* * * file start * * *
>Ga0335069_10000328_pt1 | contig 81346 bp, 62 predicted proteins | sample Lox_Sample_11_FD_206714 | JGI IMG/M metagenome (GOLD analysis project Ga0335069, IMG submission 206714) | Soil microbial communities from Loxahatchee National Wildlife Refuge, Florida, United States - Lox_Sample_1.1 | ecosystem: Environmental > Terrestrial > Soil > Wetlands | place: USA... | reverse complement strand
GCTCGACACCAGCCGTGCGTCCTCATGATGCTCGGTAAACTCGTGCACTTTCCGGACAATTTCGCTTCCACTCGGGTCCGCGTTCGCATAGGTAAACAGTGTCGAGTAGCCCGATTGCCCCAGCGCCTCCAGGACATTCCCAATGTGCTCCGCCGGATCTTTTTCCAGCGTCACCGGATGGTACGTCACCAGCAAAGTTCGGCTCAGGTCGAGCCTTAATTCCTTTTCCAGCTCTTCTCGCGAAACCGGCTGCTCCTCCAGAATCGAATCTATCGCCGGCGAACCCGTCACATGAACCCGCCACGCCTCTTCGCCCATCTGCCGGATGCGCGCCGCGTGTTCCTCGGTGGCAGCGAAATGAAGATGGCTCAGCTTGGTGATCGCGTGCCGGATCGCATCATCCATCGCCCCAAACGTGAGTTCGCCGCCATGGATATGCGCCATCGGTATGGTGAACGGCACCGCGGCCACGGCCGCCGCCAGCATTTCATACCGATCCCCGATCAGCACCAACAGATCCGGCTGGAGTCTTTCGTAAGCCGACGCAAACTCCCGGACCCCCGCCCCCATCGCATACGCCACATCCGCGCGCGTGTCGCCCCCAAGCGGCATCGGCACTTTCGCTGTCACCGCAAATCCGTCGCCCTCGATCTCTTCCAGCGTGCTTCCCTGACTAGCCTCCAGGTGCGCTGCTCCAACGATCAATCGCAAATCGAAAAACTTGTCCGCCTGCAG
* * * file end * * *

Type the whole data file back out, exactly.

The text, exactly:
>Ga0335069_10000328_pt1 | contig 81346 bp, 62 predicted proteins | sample Lox_Sample_11_FD_206714 | JGI IMG/M metagenome (GOLD analysis project Ga0335069, IMG submission 206714) | Soil microbial communities from Loxahatchee National Wildlife Refuge, Florida, United States - Lox_Sample_1.1 | ecosystem: Environmental > Terrestrial > Soil > Wetlands | place: USA... | reverse complement strand
GCTCGACACCAGCCGTGCGTCCTCATGATGCTCGGTAAACTCGTGCACTTTCCGGACAATTTCGCTTCCACTCGGGTCCGCGTTCGCATAGGTAAACAGTGTCGAGTAGCCCGATTGCCCCAGCGCCTCCAGGACATTCCCAATGTGCTCCGCCGGATCTTTTTCCAGCGTCACCGGATGGTACGTCACCAGCAAAGTTCGGCTCAGGTCGAGCCTTAATTCCTTTTCCAGCTCTTCTCGCGAAACCGGCTGCTCCTCCAGAATCGAATCTATCGCCGGCGAACCCGTCACATGAACCCGCCACGCCTCTTCGCCCATCTGCCGGATGCGCGCCGCGTGTTCCTCGGTGGCAGCGAAATGAAGATGGCTCAGCTTGGTGATCGCGTGCCGGATCGCATCATCCATCGCCCCAAACGTGAGTTCGCCGCCATGGATATGCGCCATCGGTATGGTGAACGGCACCGCGGCCACGGCCGCCGCCAGCATTTCATACCGATCCCCGATCAGCACCAACAGATCCGGCTGGAGTCTTTCGTAAGCCGACGCAAACTCCCGGACCCCCGCCCCCATCGCATACGCCACATCCGCGCGCGTGTCGCCCCCAAGCGGCATCGGCACTTTCGCTGTCACCGCAAATCCGTCGCCCTCGATCTCTTCCAGCGTGCTTCCCTGACTAGCCTCCAGGTGCGCTGCTCCAACGATCAATCGCAAATCGAAAAACTTGTCCGCCTGCAG